aioli, crab, peas, favas

I put this salad together on a whim after I splurged on a beautiful Dungeness crab. I had both fava beans and shelling peas on hand but either or is fabulous too. And you could substitute canned Oregon Albacore for the crab or bay shrimp or omit entirely or add chopped hardboiled egg or no additional protein at all. Adapt to your tastes/what you have on hand.

Fava pea crab salad aioli greens

Serves 4


About 6 ounces crab meat (from one large, whole crab) (see headnote)

1 ½ – 2 cups shelled fava beans

½ cup shelled peas (optional—see headnote)

6 cups lettuce, washed, dried and torn or chopped

Handful of basil leaves, thinly sliced or torn

2 scallions, thinly sliced (or a bit of any other type of onion or chives)

3 tablespoons aioli or store bought mayonnaise you’ve doctored with some minced garlic, lemon juice, salt, a little Dijon and a bit of olive oil.

Juice of half a lemon or more to taste

Salt and freshly ground pepper


Shell the fava beans and cook the beans in salted boiling water for 3-4 minutes. Drain and rinse in cold water. Pinch the skins of the beans and set aside. If using shelling peas, cook those for 2 or so minutes in the same water as you used for the favas.


In a small bowl mix the crab, beans (and peas if using) with 1 1/2 tablespoons of aioli and a little salt and pepper.


Toss the basil, scallions and lettuce in a large bowl or on a platter with the remainder of the aioli or doctored mayonnaise and the lemon juice. If your aioli or mayo is too thick for tossing thin it with a little cream or water. Taste and adjust seasoning. Spread the fava bean crab mixture on the bed of greens. Serve immediately.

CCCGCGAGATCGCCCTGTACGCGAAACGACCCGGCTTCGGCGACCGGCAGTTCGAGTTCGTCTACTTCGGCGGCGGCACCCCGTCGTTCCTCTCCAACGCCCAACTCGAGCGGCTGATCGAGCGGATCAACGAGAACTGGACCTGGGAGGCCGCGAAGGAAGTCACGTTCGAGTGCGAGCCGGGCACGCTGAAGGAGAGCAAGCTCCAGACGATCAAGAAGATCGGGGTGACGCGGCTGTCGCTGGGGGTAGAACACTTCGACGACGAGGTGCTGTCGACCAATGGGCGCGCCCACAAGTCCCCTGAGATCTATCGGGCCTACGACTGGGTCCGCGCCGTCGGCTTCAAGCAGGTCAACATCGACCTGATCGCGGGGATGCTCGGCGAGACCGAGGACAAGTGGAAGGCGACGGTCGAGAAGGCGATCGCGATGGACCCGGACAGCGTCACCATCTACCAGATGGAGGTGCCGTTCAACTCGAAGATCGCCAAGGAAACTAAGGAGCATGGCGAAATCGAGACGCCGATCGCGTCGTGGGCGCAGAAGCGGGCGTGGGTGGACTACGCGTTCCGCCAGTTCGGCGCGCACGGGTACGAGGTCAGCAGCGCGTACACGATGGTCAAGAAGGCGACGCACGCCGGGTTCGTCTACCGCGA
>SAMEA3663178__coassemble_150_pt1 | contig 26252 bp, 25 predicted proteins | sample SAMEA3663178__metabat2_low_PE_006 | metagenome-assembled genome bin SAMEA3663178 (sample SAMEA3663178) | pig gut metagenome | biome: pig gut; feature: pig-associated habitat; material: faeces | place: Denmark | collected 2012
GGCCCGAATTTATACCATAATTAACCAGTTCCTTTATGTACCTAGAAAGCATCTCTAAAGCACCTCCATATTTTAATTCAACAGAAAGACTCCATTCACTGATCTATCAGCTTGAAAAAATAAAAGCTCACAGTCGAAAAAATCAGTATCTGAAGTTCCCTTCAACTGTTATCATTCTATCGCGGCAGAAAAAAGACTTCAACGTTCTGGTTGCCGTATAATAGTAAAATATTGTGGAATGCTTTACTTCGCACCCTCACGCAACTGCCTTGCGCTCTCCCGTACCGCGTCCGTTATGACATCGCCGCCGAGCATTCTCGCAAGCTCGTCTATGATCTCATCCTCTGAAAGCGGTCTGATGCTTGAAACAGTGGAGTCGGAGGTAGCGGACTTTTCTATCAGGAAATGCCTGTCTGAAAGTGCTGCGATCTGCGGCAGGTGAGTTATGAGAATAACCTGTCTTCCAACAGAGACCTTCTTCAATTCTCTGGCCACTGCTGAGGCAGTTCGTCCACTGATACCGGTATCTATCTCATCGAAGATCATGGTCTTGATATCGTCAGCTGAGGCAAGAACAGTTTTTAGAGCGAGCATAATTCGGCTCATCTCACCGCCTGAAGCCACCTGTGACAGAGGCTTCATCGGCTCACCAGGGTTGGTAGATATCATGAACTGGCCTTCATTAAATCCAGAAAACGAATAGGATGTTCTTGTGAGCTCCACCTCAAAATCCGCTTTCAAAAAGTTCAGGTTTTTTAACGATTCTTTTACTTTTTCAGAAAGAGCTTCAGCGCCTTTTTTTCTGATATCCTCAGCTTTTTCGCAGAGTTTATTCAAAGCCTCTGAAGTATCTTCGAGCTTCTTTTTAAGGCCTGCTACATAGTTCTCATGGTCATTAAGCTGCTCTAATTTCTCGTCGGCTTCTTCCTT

Winter Squash and Peanut Stew

The stew is delicious with butternut, red kuri, hubbard or buttercup squash. I wouldn’t use delicata as it’s not meaty enough.  This stew is rich, nutrient dense, sweet, savory, just a little spicy and vegan. Garnish with green onions and crushed roasted and salted peanuts for an extra kick.


You can also add carrots or substitute carrots for some of the squash.


Serves 6 +/-


1 tablespoon olive oil

1 onion diced

2 cloves garlic, crushed

1 1/2 tablespoon ginger, minced

2 pounds winter squash cut into chunks (you can always roast a whole or half squash, seeds strings and all, for 20 minutes or so in a 400-425 oven and then remove it and peel and dice which is easier than doing it raw and then proceed with the recipe)

A couple of carrots, scrubbed and cut into rounds (optional, see headnote)

1/2 cup red lentils, rinsed and drained

2 cups canned tomatoes, juice and all

1 teaspoon ground cinnamon,

2 teaspoons ground cumin